On Saturday, I examined the five pitchers whose SwStk% increased the most from 2010. Today, I will look at the opposite: the five pitchers whose SwStk% declined the most this season.
After never posting a strikeout rate above 8.6 in the Minors, Jhoulys Chacin surprised many when he struck out about a batter per inning during his 2010 rookie season. That K/9 was supported by an excellent 10.8%. Unfortunately, the fun couldn’t last, as both his strikeout rate and SwStk% dropped precipitously this past year. He threw his slider more frequently, primarily at the expense of his curve ball and change-up. Normally, that would have been a favorable change in pitch mix. However, the whiff rate on both his curve and change dropped significantly enough to offset any positive impact of throwing more sliders, which generated the best whiff rate of all his pitches. Given his minor league performance and the fact that his 2010 SwStk% was likely inflated a bit due to his relief appearances, I think his true talent is closer to his 2011 results. I think we will see improvement though in his K/9 next year, with a rebound back into the 7.5-8.0 range.
Funny, Jered Weaver posts the best ERA of his career, yet his SwStk% dropped to its lowest mark since 2007. Of course, that shouldn’t surprise anyone since his K/9 fell back to where he sat in 2008 and 2009. It looks pretty clear now that 2010 was the outlier. Whatever magic he conjured up last season, it is unlikely to return. I would not be expecting a 2012 strikeout rate somewhere between his 2010 and 2011 marks. Some might, and combined with his significant outperformance of his SIERA (yes, he typically outperforms, but never to this degree), he will almost certainly be overvalued in drafts next year.
Daniel Hudson‘s short time with the Diamondbacks really inflated expectations this year. He posted a 12.3% SwStk%, which was naturally unsustainable. He even had some seemingly positive changes in his pitches this year, such as increased fastball velocity and more frequent usage of his slider, but that wasn’t enough to repeat that fantastic SwStk%. The good news is that a 9.9% SwStk% suggest much higher than a 6.9 K/9, and his minor league track record of excellent strikeout rates agrees that the upside is there. He will need to get more called strikes though as that looks to be one of the primary issues that explains the discrepancy between his SwStk% and K/9.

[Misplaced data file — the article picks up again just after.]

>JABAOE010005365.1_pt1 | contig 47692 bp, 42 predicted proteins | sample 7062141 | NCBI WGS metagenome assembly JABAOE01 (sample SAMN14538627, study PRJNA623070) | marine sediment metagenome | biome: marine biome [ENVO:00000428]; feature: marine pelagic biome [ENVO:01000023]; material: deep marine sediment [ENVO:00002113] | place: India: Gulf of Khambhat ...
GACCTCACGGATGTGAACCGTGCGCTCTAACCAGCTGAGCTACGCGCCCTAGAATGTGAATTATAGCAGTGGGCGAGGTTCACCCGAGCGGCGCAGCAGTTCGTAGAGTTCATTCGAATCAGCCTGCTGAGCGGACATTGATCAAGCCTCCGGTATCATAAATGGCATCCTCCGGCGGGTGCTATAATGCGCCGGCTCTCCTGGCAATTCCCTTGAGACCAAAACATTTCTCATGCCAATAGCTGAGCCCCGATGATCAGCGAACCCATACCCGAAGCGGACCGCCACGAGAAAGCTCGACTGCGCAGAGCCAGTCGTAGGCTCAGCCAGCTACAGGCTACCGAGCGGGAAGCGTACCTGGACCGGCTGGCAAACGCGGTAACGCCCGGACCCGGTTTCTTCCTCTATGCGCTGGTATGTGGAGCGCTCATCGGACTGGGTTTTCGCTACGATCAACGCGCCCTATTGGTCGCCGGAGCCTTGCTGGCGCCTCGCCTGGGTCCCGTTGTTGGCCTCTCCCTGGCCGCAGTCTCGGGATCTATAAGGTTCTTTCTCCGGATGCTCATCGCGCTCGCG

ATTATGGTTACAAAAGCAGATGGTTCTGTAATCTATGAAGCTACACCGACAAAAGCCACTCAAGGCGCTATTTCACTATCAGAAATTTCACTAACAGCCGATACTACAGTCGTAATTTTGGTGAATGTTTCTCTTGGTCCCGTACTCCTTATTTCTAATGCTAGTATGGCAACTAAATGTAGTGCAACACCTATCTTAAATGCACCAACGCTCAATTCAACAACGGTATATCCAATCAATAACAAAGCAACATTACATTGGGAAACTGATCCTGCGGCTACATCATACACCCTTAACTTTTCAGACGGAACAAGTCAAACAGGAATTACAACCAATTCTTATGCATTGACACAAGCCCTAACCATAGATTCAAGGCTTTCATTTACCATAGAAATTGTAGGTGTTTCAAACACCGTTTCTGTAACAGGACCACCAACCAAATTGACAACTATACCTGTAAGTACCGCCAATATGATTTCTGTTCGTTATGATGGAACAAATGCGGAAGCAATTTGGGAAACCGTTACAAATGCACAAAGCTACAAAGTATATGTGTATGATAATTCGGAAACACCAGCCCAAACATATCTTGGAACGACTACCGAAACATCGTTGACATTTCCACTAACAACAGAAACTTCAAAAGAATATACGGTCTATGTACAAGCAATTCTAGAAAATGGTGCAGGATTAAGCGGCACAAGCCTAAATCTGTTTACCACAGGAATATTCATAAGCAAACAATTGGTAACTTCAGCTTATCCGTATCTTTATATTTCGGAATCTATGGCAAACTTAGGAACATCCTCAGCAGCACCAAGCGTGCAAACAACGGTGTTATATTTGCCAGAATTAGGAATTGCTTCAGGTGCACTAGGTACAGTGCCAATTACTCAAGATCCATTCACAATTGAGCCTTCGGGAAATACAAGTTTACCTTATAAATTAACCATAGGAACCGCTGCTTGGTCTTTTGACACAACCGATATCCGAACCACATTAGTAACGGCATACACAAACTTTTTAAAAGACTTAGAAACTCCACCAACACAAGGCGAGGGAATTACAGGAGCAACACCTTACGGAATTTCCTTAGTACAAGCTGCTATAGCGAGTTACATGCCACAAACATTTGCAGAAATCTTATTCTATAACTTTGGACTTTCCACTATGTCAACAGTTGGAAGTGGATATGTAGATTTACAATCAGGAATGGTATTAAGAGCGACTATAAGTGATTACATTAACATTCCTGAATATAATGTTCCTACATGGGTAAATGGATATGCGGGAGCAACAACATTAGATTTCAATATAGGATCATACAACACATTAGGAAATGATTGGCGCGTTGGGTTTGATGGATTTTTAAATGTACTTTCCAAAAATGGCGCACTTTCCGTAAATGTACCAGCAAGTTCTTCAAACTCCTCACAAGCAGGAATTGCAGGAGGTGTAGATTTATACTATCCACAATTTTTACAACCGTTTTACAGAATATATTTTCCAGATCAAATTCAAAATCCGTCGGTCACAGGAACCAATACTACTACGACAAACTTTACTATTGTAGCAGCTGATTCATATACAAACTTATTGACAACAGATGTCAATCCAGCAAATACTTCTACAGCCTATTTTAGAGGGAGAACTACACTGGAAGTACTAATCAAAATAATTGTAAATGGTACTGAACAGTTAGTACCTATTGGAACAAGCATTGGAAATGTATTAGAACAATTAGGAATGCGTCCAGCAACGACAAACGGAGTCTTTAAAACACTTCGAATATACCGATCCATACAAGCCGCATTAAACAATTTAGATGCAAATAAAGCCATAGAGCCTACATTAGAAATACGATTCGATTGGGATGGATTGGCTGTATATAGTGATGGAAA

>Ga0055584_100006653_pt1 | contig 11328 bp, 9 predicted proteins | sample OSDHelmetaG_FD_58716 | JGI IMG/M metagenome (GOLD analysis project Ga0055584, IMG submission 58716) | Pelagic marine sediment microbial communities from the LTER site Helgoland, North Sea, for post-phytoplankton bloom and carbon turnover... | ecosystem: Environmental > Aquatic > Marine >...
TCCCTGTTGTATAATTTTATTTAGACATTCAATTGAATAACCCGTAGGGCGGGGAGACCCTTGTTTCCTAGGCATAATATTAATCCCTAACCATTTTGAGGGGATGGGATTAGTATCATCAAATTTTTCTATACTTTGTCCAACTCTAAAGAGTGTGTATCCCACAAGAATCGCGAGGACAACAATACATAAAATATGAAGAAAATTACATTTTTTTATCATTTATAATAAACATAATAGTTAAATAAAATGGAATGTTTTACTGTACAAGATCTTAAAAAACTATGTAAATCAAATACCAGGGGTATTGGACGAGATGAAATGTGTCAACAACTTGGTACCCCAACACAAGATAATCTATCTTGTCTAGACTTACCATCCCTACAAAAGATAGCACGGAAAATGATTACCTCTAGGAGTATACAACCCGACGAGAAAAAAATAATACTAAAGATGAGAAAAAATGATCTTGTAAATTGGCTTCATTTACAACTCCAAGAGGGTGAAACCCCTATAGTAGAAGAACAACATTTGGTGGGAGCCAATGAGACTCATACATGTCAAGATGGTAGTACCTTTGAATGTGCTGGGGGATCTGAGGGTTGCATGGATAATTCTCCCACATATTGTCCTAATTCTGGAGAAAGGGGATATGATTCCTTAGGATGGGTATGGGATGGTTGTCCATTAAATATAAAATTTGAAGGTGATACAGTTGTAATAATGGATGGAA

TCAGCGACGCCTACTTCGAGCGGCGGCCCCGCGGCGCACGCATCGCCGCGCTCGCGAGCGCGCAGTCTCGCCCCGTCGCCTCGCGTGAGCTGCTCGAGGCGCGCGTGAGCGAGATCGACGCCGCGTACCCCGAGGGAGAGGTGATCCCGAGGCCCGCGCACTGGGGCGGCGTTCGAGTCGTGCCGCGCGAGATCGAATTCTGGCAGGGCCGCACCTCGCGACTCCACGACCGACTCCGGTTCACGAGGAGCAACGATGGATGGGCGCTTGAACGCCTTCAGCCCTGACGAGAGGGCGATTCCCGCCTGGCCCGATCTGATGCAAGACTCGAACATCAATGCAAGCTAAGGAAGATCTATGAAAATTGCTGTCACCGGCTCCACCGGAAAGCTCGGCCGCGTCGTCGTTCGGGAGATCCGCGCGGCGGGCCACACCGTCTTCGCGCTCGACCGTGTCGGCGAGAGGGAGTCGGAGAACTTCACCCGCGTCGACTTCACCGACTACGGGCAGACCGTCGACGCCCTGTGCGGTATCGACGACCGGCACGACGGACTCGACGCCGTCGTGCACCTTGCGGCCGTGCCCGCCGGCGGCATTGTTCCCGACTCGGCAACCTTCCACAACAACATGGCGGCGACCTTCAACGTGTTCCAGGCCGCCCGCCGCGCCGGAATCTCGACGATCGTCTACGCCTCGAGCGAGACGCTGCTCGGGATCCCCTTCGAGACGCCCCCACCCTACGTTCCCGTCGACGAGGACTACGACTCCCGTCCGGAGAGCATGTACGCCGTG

Ricky Nolasco‘s declining skills may be a boon for sabermetricians. We could finally stop drafting him on our fantasy teams! Nolasco lost some fastball velocity this season, and since it was only about average to begin with, it may have hurt the effectiveness of his breaking balls. The good news is that an 8.9% SwStk% still should match up with a higher K/9, at least above 7.0. If he recovers some of his lost velocity next year, he should rebound in the strikeout rate department. And now given three straight years of an ERA of at least 4.51, he may finally be banished from most sleeper lists and be had for cheap, if you dare.
After enjoying a second breakout season as a starting pitcher in 2008, and having strong follow ups in 2009 and 2010, Ryan Dempster was a major disappointment this year. Although his SIERA and xFIP were nearly identical to last season, as was his strikeout rate, the drop in SwStk% suggests he has lost something. In fact, the only reason his K/9 was nearly as good as last year was because his BABIP was .324, giving him additional chances to punch out hitters. His fastball velocity dropped to its lowest mark during the time period FanGraphs has data for, though it was only a decline of 0.7 MPH from last year and 0.3 MPH from the previous one. He also threw his slider less often this year which had to have hurt his SwStk%. Dempster will be 35 for most of next season, so it isn’t too crazy to believe his stuff truly is diminishing. That said, he was quite unlucky any way you look at it and could very well be undervalued next year.